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Friday, December 9, 2022
Exploring Photos with the NOTL Museum: Irrigation systems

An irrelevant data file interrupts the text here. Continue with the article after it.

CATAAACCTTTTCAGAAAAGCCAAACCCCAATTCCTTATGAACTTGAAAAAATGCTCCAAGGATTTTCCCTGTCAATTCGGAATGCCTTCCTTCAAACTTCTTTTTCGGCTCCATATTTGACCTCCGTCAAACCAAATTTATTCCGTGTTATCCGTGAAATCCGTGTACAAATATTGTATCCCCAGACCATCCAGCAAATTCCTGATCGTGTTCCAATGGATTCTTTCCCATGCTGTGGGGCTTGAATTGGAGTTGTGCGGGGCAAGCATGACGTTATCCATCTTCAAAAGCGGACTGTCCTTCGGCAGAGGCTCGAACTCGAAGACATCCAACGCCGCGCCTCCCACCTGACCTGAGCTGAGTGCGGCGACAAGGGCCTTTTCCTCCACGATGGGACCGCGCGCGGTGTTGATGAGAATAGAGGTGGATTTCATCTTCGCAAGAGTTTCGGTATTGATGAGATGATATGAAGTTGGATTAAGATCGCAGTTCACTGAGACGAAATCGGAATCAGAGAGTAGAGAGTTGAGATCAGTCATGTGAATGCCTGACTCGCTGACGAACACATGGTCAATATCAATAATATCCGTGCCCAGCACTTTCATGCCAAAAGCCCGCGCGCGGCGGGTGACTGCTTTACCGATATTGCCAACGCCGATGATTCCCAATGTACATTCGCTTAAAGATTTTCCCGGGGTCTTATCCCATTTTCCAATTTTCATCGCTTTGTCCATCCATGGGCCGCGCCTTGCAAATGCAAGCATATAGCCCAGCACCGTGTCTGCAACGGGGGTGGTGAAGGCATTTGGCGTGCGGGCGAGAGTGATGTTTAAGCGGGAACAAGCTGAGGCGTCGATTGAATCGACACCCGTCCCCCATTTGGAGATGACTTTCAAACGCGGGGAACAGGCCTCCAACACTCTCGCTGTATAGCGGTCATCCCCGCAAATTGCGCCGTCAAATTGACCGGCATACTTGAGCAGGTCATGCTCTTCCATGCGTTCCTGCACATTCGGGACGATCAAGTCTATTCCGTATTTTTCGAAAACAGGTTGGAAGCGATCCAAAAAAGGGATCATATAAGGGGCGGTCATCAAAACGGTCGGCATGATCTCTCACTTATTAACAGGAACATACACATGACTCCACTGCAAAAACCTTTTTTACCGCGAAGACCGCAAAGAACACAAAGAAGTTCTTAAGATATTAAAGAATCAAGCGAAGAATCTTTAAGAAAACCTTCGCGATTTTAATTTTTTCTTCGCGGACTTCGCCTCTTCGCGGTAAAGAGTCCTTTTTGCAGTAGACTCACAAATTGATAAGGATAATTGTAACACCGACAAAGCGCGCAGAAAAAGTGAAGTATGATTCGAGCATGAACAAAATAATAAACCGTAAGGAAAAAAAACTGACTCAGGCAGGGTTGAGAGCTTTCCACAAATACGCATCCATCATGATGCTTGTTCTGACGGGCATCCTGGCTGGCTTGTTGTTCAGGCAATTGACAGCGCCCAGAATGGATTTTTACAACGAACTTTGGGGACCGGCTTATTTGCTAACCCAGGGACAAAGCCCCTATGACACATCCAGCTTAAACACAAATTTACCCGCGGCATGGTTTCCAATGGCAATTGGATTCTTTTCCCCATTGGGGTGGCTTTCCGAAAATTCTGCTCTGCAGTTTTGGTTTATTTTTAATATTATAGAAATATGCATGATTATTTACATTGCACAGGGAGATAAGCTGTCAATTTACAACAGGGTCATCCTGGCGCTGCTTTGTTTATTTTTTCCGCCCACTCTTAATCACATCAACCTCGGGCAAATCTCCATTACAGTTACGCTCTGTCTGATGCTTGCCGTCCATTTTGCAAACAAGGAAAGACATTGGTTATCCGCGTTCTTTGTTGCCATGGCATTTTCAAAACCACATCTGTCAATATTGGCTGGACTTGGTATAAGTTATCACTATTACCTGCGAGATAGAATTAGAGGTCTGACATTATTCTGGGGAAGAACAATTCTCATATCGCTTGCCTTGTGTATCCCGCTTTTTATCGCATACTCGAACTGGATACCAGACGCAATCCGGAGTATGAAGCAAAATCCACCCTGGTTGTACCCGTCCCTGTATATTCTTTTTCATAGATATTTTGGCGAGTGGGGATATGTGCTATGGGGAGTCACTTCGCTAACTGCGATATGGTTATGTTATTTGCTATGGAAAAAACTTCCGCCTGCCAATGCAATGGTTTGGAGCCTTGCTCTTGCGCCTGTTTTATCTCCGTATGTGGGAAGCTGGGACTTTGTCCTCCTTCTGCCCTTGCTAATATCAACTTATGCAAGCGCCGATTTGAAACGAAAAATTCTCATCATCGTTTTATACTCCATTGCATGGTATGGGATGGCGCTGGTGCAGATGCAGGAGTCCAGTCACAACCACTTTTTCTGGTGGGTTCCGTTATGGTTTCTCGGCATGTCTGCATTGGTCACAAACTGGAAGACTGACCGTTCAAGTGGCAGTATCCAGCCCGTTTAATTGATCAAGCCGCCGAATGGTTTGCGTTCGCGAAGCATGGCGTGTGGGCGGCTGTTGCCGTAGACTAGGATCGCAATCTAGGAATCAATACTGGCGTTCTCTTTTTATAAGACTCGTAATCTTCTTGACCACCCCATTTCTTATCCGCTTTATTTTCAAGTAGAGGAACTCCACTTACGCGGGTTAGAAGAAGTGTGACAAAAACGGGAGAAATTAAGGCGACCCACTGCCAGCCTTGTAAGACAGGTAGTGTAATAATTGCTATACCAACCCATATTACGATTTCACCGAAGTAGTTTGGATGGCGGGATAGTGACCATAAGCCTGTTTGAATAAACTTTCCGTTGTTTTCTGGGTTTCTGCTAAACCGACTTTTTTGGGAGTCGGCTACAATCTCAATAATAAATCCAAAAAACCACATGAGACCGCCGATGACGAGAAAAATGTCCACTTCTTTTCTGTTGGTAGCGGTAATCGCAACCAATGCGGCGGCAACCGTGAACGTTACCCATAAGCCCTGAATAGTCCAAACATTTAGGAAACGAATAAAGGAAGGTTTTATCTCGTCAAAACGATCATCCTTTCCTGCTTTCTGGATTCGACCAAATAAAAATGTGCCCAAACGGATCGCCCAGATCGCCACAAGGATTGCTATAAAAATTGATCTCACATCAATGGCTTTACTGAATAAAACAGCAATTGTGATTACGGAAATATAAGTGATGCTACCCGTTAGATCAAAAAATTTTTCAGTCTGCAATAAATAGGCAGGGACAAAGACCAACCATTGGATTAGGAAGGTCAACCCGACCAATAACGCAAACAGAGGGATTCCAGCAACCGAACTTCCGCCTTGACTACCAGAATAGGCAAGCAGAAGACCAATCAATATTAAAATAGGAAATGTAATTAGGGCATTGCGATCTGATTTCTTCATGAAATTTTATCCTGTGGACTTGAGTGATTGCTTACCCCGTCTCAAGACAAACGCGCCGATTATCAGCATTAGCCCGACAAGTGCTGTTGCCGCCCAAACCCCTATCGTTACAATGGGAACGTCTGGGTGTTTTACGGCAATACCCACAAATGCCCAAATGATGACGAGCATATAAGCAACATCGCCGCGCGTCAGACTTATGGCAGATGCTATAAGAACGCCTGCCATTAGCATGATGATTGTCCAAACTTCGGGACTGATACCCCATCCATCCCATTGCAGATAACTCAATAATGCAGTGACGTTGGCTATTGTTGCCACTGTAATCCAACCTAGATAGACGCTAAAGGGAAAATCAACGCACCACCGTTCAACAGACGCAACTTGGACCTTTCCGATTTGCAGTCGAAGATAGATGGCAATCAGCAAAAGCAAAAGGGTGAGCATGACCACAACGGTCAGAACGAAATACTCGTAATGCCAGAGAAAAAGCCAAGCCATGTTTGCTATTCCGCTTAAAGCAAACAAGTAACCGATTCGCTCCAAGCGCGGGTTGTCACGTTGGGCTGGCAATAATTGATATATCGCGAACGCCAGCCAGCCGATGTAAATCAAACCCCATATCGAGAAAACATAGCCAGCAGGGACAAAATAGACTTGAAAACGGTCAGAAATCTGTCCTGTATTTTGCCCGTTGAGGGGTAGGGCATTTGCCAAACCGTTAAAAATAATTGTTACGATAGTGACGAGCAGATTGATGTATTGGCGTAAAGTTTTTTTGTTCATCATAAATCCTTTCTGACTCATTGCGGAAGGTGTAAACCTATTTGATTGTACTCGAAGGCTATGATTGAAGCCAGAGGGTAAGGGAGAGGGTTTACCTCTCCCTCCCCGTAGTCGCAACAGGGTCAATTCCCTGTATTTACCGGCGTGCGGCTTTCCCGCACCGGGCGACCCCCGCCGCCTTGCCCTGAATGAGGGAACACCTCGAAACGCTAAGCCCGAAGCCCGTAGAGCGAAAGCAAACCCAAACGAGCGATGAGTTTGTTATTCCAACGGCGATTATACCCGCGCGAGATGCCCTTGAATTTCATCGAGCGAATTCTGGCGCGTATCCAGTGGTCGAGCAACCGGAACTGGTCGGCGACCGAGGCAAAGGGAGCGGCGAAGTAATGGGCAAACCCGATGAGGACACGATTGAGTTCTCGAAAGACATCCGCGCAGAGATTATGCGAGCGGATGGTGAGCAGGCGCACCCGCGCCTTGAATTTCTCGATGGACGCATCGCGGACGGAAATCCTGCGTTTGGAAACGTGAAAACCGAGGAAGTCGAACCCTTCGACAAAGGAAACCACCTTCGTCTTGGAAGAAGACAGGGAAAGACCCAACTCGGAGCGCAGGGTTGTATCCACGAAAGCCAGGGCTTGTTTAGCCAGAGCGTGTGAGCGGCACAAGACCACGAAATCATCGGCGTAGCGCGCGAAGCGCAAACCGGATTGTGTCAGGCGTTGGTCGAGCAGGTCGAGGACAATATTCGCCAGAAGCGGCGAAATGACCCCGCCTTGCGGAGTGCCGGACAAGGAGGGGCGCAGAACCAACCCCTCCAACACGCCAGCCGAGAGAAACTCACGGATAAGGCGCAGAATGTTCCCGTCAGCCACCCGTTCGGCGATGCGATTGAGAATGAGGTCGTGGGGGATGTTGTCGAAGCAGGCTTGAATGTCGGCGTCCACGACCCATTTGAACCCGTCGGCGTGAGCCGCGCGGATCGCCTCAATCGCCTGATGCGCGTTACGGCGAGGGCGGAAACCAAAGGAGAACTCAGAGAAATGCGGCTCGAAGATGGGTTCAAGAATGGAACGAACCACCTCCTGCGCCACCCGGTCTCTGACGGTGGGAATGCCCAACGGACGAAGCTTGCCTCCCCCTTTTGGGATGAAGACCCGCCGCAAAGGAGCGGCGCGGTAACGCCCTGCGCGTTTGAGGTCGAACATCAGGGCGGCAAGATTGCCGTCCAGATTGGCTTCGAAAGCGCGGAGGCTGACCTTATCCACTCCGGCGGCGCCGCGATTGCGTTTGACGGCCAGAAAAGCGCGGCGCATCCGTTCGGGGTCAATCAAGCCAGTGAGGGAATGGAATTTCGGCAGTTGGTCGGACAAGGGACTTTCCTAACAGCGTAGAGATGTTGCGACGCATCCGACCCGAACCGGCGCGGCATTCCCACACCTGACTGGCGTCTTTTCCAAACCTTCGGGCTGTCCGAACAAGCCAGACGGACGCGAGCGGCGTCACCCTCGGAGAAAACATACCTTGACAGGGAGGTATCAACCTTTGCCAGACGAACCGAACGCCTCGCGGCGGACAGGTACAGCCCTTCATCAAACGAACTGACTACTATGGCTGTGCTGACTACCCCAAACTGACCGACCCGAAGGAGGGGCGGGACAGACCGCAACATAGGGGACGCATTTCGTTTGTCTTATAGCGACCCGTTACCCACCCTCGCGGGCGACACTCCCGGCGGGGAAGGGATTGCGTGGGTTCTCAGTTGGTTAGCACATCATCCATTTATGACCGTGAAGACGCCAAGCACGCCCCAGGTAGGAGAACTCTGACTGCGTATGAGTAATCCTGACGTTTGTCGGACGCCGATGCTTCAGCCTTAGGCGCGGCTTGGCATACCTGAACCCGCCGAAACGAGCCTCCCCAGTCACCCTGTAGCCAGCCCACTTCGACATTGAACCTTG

We are all patiently waiting for the tasty fruit season to begin in Niagara. We know our unique geography makes this area one of the most important in Canada for the production of tender fruits. Back in the day, some farmers relied heavily on the Niagara River and Lake Ontario to water their crops. Unfortunately, some farmland that was more inland did not have that luxury. So, in the early 20th century, a municipal irrigation system was developed with a series of drains and ditches that zigzag across the rural community of Niagara-on-the-Lake. The system uses the natural northerly slope of the land to provide water to the farmland that was unable to draw from our natural waterways. This photograph shows local men working on one of the first ditches,  known as the Harrison ditch, in the early 1900s. The main Harrison ditch starts on Line 9 and at Line 7 it runs directly north as the road ditch for Concession 3. If you are out for a drive this spring, take a look and see if you can find part of this irrigation system, which is still used today.